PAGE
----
I’ve observed an epidemic that is endemic to perfectionists and newer practitioners of quantitative cyber risk analysis: analysis paralysis. Here are some of the symptoms:
- Over-thinking (not to be confused with critical thinking)
- Frustration / angst
- Inefficiency / immobilization of progress
If you have experienced any of the above symptoms, then perhaps you could use some anecdotal remedies. I’d encourage you to memorize three simple phrases and keep them stored away for next time analysis paralysis tries to rear its ugly head.
Don’t try to boil the ocean
Have you ever tried to boil the ocean? Don’t. It’s a waste of time. There is too much water to boil! In short: boiling the ocean is impossible. So, don’t make your life unnecessarily difficult by trying to do so. Similarly, when assessing risk or collecting data, it’s easy to become ambitious and want to consider more scenarios or more data points etc. Don’t go overboard and become so bogged down in details that you overcomplicate the analysis process and/or lose focus of the big picture.
Don’t let perfect be the enemy of the good
As someone with a proclivity for perfectionism, I’ve heard this phrase (more times than I can count) from my boss. Then, in turn, I’ve found myself preaching it to clients when they get frustrated or anxious about re-calibrating ranges aiming for greater precision or more objectivity (when it’s not necessarily adding a commensurate amount of value). Often times, the effort to go from good enough to “perfect” can be equivalent to or greater than the level of effort it took to achieve an outcome that was “good enough.” Be cognizant of crossing the good enough threshold with the hopes of achieving perfect.
Another related quote is: “A good plan violently executed now is better than a perfect plan executed next week.” – George S. Patton. Now, I think the word violently was a bit extreme, but you get the gist.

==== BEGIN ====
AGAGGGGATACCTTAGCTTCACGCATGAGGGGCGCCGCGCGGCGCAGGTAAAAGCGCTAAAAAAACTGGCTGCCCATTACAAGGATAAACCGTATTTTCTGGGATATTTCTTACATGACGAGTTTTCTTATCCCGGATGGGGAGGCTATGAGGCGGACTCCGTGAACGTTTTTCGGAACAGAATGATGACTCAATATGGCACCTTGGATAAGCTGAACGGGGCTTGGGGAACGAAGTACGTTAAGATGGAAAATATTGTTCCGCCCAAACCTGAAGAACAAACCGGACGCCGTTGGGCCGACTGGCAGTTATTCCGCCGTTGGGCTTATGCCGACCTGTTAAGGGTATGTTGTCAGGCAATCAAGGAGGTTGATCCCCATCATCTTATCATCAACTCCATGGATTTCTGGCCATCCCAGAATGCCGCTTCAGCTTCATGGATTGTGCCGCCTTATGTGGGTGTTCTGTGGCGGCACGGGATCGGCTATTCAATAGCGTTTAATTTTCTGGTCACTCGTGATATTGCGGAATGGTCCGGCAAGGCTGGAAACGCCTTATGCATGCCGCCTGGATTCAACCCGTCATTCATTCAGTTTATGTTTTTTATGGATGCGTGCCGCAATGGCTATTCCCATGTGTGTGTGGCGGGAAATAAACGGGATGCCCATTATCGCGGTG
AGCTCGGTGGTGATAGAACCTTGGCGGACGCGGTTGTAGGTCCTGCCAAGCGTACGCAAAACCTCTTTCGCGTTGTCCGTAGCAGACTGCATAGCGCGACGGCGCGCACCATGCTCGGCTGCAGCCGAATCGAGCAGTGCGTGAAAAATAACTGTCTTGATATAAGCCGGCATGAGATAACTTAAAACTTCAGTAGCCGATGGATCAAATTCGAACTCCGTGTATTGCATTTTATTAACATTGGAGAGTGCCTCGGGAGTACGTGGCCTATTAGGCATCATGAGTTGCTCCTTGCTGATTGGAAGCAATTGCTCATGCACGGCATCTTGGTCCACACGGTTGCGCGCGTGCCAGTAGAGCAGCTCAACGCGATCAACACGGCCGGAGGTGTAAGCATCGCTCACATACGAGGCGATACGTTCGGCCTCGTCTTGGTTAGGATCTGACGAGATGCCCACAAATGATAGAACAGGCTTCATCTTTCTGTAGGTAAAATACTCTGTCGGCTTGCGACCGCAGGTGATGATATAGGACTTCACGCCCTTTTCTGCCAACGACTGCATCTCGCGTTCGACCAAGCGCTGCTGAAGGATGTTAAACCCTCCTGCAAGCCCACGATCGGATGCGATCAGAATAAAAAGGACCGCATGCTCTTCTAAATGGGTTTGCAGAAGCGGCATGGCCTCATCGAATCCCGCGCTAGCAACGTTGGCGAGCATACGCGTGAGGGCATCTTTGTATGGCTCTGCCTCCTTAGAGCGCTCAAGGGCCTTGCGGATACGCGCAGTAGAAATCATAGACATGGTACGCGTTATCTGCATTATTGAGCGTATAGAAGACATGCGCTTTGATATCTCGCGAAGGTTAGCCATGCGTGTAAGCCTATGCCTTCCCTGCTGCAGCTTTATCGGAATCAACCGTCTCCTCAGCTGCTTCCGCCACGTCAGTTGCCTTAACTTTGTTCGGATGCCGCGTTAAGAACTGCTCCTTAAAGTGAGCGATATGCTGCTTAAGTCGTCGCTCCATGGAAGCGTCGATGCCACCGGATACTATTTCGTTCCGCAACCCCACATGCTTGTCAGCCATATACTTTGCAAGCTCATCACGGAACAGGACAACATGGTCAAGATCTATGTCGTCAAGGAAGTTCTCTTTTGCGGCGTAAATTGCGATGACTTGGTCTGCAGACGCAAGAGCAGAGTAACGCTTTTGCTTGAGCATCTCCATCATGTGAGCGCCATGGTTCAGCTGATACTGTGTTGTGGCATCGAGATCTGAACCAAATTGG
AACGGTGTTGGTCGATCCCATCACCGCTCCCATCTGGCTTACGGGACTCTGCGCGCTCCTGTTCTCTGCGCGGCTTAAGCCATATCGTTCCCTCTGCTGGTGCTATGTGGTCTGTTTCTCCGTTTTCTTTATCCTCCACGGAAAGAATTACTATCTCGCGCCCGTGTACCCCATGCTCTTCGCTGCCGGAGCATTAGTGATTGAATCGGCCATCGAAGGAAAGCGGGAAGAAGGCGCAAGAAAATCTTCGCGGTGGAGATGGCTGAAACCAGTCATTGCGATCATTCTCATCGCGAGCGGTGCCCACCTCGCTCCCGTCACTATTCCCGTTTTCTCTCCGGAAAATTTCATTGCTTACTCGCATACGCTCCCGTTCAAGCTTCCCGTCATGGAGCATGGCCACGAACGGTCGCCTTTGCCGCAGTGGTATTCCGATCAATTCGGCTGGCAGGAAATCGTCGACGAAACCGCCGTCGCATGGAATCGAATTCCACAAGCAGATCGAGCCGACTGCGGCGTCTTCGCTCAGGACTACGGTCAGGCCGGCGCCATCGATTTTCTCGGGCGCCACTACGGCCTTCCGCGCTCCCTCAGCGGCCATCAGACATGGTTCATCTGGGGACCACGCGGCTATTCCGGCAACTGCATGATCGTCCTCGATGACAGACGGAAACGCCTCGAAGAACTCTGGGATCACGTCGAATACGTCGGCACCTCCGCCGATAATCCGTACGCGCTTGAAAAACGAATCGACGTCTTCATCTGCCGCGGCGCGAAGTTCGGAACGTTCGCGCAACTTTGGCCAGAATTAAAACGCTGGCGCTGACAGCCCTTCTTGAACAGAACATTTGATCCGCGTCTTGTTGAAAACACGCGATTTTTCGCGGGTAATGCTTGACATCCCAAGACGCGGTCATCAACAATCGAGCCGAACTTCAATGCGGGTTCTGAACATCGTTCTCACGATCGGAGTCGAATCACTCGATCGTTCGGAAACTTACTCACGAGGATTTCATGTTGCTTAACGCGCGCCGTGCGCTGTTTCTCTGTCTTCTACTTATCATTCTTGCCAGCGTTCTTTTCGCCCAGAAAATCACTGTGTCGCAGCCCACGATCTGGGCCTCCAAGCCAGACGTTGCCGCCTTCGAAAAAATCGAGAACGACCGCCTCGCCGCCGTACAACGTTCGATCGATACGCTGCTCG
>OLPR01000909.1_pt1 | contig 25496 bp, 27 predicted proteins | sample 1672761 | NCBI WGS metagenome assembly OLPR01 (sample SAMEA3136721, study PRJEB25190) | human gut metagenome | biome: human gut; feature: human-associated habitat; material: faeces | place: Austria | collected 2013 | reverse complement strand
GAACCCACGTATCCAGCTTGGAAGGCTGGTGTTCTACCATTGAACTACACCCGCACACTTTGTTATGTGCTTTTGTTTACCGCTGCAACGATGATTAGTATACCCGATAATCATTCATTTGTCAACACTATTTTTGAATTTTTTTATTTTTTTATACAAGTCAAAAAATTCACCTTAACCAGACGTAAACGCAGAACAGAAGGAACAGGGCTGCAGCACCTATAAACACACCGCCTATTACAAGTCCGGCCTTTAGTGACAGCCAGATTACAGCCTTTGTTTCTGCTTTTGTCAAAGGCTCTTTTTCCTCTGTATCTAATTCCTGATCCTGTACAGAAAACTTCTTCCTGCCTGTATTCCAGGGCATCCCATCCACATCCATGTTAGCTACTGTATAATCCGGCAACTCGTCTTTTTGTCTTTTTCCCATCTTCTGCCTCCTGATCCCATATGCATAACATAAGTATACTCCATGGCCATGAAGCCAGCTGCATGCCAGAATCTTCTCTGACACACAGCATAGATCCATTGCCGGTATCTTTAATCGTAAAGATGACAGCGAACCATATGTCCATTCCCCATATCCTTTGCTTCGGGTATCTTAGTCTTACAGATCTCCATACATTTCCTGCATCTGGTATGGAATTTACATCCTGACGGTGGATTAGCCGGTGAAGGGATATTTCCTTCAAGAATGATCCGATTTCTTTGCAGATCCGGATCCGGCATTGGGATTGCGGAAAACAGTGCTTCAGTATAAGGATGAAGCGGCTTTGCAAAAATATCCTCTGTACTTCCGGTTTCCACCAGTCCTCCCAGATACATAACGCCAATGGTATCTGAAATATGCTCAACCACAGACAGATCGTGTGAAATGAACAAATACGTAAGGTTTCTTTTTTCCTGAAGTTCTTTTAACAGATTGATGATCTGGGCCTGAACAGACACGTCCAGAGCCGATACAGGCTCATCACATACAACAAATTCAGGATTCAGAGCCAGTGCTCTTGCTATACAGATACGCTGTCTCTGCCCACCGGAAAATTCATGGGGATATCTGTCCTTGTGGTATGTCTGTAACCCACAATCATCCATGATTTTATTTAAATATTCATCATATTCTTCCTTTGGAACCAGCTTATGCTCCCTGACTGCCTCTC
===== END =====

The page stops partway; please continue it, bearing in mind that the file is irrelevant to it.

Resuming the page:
Remember the law of diminishing returns
The concept conveyed with this phrase is closely related to the one above: keep in mind the relationship between resources spent vs. value gained. Here, I think a circumstantial example might help.
My father is an engineer (over-analyzer) and my brother is an architect (artistic-designer). Both are hobby-carpenters. Their approach to measuring crown molding exemplifies the law of diminishing returns. When my dad measures, he measures 2-5 times, then once more before cutting the wood. His cuts are usually fractionally off (he aims for precision to the point of being precisely wrong). In contrast, my brother eyes his measurement, measures once, cuts once…then the piece fits (he achieves accuracy, with a useful level of precision). He often achieves more value with his crude initial estimate and one cut than my poor father achieves with his several measurements/re-measurements/cuts. Don’t succumb to re-calibrating or re-analyzing to the point of impeding progress.
I hope the above phrases help you kick analysis paralysis to the curb!
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